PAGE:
The Washington Department of Fish and Wildlife is seeking public comments on a proposal to formally end releases of hatchery steelhead in three tributaries of the lower Columbia River as a means of supporting the recovery of wild fish there that are protected under the federal Endangered Species Act.

    That approach, recommended by three WDFW advisory groups that have been meeting over the past two years, would eliminate the release of all hatchery-raised steelhead on the East Fork Lewis River and the North Fork Toutle/Green River watershed as early as next year.

    It would also prohibit future releases of hatchery steelhead in the Wind River, which has not been stocked with hatchery steelhead since 1997.

    The East Fork and North Fork feed into the Columbia downstream of Portland; the Wind River streams into the Bonneville Dam reservoir at about Columbia river-mile 154.5.

    The Lewis River, which takes in fish and water from the East Fork, joins the Columbia at about Columbia river-mile 87.5. The Toutle – of Mt. St. Helens eruption fame, flows out of the Cascades and into the Cowlitz River about 2 miles upstream from Castle Rock, Wash. The Cowlitz continues for 20 miles before entering the Columbia River about 68 miles from its mouth on the Pacific Ocean.

    Cindy Le Fleur, WDFW regional fish manager, said the proposal would create several “wild stock gene banks” in the lower Columbia River, where wild steelhead populations, including both summer and winter runs, have been listed for protection under the federal ESA since 1998.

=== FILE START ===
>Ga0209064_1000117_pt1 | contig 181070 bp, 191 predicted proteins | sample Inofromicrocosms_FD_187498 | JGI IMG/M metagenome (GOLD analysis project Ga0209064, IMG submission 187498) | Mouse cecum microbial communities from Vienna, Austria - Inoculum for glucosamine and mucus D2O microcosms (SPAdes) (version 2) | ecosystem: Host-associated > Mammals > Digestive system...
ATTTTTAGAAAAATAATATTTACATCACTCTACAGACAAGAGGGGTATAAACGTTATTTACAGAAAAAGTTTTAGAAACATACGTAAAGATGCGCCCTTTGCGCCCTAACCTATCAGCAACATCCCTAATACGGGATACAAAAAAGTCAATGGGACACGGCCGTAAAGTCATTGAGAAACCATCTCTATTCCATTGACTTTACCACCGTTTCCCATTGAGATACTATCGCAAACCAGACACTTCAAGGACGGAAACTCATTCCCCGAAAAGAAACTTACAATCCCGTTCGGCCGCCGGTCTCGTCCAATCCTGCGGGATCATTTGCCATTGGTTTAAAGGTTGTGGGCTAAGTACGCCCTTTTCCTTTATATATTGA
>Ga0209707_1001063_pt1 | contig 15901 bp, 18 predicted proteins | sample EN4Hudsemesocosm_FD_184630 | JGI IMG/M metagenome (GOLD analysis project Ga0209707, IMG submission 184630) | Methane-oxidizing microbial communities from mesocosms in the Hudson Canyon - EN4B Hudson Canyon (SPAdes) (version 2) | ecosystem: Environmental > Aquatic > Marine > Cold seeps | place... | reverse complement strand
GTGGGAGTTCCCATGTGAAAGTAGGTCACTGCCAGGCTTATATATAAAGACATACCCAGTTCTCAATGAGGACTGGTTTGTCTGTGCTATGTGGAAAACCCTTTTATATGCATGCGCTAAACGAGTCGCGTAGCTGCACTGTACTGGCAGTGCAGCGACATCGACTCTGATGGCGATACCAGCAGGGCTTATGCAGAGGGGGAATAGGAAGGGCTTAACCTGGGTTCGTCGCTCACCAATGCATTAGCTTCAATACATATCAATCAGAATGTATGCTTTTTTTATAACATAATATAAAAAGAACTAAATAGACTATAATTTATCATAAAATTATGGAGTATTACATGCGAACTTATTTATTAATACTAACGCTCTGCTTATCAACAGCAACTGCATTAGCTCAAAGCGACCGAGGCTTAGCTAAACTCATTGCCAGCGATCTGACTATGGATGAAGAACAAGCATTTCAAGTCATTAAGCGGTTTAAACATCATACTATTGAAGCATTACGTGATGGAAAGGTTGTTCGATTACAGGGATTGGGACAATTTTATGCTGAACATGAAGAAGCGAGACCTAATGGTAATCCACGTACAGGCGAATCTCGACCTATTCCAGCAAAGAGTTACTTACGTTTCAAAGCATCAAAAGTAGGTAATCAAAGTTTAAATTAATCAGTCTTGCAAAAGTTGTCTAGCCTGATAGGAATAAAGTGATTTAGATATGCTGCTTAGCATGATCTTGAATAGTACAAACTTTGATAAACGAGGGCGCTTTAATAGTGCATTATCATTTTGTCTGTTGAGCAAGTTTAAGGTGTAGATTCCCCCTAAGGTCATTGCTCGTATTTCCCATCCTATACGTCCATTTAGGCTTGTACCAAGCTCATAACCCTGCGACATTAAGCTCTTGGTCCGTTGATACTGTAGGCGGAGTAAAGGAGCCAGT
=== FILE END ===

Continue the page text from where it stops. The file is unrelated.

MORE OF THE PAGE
“The goal of this proposal is to preserve key wild steelhead populations by minimizing interference by hatchery-produced fish,” LeFleur said. “Research has shown that those interactions can range from interbreeding to competition for food and habitat.”

    Since early 2011, WDFW has been working to develop regional steelhead management plans for watersheds in the lower Columbia River. These plans are designed to reflect the goals and strategies expressed in the “Statewide Steelhead Management Plan,” addressing such issues as hatchery production, natural production, fishing regulations, habitat conditions, enforcement and other key management considerations.

    The statewide plan, approved in March 2008, is designed to guide state fish managers as they work with tribal co-managers and local fish-recovery groups to develop management strategies for steelhead populations in seven specific areas of the state.